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|Region of Massachusetts|
May 2008 aerial view of Cape Ann in Massachusetts. Gloucester and its harbor are visible to the right.
Cape Ann is a rocky cape in northeastern Massachusetts on the Atlantic Ocean. It is located approximately 30 miles northeast of Boston and marks the northern limit of Massachusetts Bay. Cape Ann includes the city of Gloucester, and the towns of Essex, Manchester-by-the-Sea, and Rockport.
Cape Ann was first mapped by the explorer John Smith. He had given it the name Cape Tragabigzanda, after his mistress in Istanbul. He had been taken as a prisoner of war and enslaved in the Ottoman Empire. His mistress had fallen in love with him, but Smith later escaped in Russia.
When Smith presented his map to Charles I, he suggested that Charles should feel free to change any of the "barbarous names" (meaning the many Native American place names he had adopted) into English ones. The king made many such changes, but only four survive today. One was Cape Ann, which Charles named in honor of his mother Anne of Denmark.
The English colony at Cape Ann was first founded in 1623. It was the fourth colonizing effort in New England after Popham Colony, Plymouth Colony and Nantasket Beach. Two ships of the Dorchester Company brought 32 in number with John Tylly and Thomas Gardner as overseers of a fishing operation and the plantation, respectively. This colony predated Massachusetts Bay charter and colony. For that reason, members of the colony were referred to as "old planters". The first Great House in New England was built on Cape Ann by the planters. This house was dismantled on the orders of John Endecott, in 1628, and moved to Salem to serve as his "Governor's" house. When Higginson arrived in Salem, he wrote that "we found a faire house newly built for the Governor" which was remarkable for being two stories high.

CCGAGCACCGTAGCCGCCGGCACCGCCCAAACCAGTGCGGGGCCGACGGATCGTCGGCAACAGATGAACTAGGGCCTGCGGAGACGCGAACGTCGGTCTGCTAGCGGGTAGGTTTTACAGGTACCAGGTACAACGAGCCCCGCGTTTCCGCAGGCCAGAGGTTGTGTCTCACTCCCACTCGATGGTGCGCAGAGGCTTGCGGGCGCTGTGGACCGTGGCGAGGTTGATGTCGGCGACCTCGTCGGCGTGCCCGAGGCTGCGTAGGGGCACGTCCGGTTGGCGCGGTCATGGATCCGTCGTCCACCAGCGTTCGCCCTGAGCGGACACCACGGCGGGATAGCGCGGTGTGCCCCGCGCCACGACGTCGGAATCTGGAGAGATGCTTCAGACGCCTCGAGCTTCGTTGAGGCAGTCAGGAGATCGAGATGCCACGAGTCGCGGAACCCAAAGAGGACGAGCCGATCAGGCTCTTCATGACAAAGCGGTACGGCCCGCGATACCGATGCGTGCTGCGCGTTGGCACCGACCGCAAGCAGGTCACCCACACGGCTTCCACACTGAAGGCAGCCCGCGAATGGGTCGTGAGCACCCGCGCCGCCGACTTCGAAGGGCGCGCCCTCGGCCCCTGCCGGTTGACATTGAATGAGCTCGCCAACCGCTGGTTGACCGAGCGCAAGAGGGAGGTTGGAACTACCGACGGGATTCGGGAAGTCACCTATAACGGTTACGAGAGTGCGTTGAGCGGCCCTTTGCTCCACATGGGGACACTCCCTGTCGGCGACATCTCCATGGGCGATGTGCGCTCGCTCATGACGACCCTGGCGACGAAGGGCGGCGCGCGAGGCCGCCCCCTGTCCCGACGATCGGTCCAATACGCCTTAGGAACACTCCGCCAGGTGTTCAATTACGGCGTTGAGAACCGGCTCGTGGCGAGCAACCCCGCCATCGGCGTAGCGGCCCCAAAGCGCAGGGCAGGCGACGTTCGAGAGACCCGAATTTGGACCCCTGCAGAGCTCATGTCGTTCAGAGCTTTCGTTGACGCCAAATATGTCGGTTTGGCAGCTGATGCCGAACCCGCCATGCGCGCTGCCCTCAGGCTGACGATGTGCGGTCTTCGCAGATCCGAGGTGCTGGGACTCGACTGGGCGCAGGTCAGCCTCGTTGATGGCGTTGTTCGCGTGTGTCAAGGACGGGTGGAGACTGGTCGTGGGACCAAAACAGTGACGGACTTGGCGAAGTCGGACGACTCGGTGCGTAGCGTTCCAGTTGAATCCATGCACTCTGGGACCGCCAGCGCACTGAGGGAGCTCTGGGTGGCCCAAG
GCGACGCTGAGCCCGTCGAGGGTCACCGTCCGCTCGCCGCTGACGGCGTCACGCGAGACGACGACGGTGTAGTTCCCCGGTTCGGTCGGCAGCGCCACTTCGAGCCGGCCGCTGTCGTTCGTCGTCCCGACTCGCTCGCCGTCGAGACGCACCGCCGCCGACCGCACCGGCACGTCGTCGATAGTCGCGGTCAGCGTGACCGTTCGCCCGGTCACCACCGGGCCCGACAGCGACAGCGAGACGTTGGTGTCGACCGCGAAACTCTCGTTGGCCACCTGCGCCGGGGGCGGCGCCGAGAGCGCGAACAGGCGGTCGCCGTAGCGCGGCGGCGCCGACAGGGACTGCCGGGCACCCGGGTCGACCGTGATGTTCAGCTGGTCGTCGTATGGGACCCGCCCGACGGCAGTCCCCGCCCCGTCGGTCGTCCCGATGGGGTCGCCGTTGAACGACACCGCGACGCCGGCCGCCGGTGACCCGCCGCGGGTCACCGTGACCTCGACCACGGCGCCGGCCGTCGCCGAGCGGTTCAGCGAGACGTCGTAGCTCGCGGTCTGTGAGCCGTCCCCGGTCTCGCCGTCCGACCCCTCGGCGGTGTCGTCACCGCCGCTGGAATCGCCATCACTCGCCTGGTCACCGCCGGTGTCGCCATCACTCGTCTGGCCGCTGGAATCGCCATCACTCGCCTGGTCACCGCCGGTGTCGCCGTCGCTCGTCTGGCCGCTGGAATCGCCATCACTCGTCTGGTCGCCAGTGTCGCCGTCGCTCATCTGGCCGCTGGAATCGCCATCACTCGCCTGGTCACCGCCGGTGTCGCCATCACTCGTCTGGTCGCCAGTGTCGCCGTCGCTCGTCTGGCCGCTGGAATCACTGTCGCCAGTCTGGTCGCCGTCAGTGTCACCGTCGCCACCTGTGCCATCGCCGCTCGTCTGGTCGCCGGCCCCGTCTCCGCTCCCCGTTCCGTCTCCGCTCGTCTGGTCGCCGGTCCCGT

By 1634 the name of Cape Ann was already established, as it is mentioned and depicted on maps in William Wood's New England's Prospect first published in that year.
At the end of Cape Ann, and splitting Gloucester into two parts, is the Annisquam River. Many locals who live in Gloucester and Rockport refer to the land east of the Annisquam as "The Island". There is a waning but still persistent sense of independence that exists amongst some of those living there who are from old families that they rarely, or never, "cross over the bridge" since everything they need is on the island. The island has its own schools, water supply (by quarries), and even its own hospital, the Addison Gilbert Hospital.
Cape Ann is the location of the fictional town of Sea Harbor, the setting of the Seaside Knitters mysteries by author Sally Goldenbaum (author's site). Sea Harbor is on the coast, with Gloucester as its nearest neighbor town. Cape Ann is also featured as the setting for the Harry Chapin song 'Dogtown'.
The fictional "Gloucester Island" in 1966 Cold War comedy film The Russians Are Coming, the Russians Are Coming is supposedly[clarification needed] located off Cape Ann, and was named for the city of Gloucester.
Also the location of main character's home in the book 'Trouble'.
Cape Ann is the title of the fifth and final section of T. S. Eliot's poem, "Landscapes" which lists the coastal birds of the region. Additionally, the title of his poem The Dry Salvages refers to a cluster of rocks "off the N.E. coast of Cape Ann, Massachusetts."
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- Stewart, George R. (1967) . Names on the Land: A Historical Account of Place-Naming in the United States (Sentry edition (3rd) ed.). Houghton Mifflin. p. 38.
- Rasmus Andersen. "The Church of Denmark and the Anglican Communion". Project Canterbury. Retrieved 7 November 2015.
- Goff, John. (2009) Salem's Witch House: A Touchstone to Antiquity The History Press (via google.com)
- Felt, J.B. (1827) Annals of Salem W.&S. B. Ives
- Martin, Roger (1997). Rockport Remembered: An Oral History. The Curious Traveler Press.
- Eliot, T. S. The Complete Poems and Plays: 1909-1950. New York: Harcourt, Brace, & World, Inc., 1971. pp. 95.
- Parker, James (2012-10-14). "A pilgrimage to T.S. Eliot’s Dry Salvages". The Boston Globe. Retrieved 2015-10-15.